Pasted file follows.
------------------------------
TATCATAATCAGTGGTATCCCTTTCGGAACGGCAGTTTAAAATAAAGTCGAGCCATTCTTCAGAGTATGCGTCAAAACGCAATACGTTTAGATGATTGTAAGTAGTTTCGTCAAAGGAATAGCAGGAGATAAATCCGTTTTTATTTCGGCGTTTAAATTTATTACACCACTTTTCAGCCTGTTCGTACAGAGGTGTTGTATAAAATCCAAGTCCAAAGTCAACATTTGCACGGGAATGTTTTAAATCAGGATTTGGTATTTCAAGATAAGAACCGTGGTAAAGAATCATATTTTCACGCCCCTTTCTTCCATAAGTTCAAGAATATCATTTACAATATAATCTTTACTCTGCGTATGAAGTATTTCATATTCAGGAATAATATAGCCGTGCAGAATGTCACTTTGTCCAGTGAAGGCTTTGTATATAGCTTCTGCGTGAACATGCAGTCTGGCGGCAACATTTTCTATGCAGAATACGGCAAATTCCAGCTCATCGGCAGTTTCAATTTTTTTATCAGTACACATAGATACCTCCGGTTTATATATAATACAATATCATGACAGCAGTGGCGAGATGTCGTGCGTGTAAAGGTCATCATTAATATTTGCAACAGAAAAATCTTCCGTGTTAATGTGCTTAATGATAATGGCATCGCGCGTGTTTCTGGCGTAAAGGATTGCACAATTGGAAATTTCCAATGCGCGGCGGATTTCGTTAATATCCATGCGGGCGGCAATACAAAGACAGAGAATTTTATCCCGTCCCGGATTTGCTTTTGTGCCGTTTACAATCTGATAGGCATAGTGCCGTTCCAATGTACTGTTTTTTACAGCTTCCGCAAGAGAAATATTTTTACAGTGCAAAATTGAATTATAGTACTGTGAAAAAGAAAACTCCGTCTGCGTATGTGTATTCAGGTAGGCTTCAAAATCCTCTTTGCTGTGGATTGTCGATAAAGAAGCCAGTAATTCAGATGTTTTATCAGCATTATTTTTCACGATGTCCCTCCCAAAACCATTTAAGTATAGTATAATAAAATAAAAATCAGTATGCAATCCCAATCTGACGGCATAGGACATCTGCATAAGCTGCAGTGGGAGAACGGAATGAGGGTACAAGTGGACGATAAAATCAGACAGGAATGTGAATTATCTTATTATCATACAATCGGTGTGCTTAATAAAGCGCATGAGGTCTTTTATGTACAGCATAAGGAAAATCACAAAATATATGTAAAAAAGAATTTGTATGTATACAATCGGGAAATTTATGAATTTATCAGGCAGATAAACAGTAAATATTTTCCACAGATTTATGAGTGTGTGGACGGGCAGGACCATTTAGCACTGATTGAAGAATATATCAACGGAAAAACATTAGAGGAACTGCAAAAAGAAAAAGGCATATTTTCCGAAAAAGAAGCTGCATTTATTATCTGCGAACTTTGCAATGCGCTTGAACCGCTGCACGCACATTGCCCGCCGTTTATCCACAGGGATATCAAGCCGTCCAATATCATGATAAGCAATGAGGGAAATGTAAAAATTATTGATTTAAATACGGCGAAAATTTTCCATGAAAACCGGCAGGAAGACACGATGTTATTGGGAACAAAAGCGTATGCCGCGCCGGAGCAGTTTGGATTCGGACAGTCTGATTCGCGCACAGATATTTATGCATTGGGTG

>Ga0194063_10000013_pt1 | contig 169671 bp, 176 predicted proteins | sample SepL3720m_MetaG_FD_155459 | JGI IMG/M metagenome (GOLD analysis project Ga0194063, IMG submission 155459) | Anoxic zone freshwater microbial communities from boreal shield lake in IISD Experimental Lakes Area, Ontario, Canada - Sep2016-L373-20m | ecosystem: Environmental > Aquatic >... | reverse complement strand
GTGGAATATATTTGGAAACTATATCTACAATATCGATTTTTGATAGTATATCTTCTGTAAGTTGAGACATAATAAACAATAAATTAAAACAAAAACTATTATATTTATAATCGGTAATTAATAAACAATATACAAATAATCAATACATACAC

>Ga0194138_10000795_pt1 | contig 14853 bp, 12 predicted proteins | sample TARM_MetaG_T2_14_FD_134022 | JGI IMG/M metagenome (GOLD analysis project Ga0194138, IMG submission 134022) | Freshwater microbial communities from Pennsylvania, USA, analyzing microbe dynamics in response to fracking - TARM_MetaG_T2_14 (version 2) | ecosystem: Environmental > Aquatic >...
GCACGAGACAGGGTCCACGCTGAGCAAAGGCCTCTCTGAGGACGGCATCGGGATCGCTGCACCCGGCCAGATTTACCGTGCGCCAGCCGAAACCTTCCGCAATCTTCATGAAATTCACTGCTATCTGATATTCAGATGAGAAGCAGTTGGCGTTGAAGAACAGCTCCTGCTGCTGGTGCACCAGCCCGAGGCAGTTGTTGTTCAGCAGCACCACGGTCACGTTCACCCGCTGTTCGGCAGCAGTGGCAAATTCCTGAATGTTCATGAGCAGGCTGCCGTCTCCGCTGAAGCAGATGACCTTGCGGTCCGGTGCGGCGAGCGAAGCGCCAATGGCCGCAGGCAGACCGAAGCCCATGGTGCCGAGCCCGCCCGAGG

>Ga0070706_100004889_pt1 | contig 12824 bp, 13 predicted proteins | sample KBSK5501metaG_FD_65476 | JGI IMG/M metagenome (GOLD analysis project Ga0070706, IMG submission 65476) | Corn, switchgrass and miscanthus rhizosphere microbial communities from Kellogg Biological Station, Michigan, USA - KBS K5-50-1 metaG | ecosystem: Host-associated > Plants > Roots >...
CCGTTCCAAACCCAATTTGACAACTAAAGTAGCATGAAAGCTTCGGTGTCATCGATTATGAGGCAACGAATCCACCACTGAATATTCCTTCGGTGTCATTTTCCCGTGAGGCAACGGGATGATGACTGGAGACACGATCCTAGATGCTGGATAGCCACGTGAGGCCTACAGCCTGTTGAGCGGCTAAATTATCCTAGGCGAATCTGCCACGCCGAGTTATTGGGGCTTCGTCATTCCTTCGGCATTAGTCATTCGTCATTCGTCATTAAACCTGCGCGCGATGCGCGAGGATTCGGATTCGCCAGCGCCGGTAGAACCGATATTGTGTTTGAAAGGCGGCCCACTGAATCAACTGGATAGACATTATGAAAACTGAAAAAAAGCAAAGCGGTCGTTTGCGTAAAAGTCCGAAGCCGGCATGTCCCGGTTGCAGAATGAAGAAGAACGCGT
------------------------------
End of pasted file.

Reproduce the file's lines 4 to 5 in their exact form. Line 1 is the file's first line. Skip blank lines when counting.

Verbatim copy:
>Ga0194138_10000795_pt1 | contig 14853 bp, 12 predicted proteins | sample TARM_MetaG_T2_14_FD_134022 | JGI IMG/M metagenome (GOLD analysis project Ga0194138, IMG submission 134022) | Freshwater microbial communities from Pennsylvania, USA, analyzing microbe dynamics in response to fracking - TARM_MetaG_T2_14 (version 2) | ecosystem: Environmental > Aquatic >...
GCACGAGACAGGGTCCACGCTGAGCAAAGGCCTCTCTGAGGACGGCATCGGGATCGCTGCACCCGGCCAGATTTACCGTGCGCCAGCCGAAACCTTCCGCAATCTTCATGAAATTCACTGCTATCTGATATTCAGATGAGAAGCAGTTGGCGTTGAAGAACAGCTCCTGCTGCTGGTGCACCAGCCCGAGGCAGTTGTTGTTCAGCAGCACCACGGTCACGTTCACCCGCTGTTCGGCAGCAGTGGCAAATTCCTGAATGTTCATGAGCAGGCTGCCGTCTCCGCTGAAGCAGATGACCTTGCGGTCCGGTGCGGCGAGCGAAGCGCCAATGGCCGCAGGCAGACCGAAGCCCATGGTGCCGAGCCCGCCCGAGG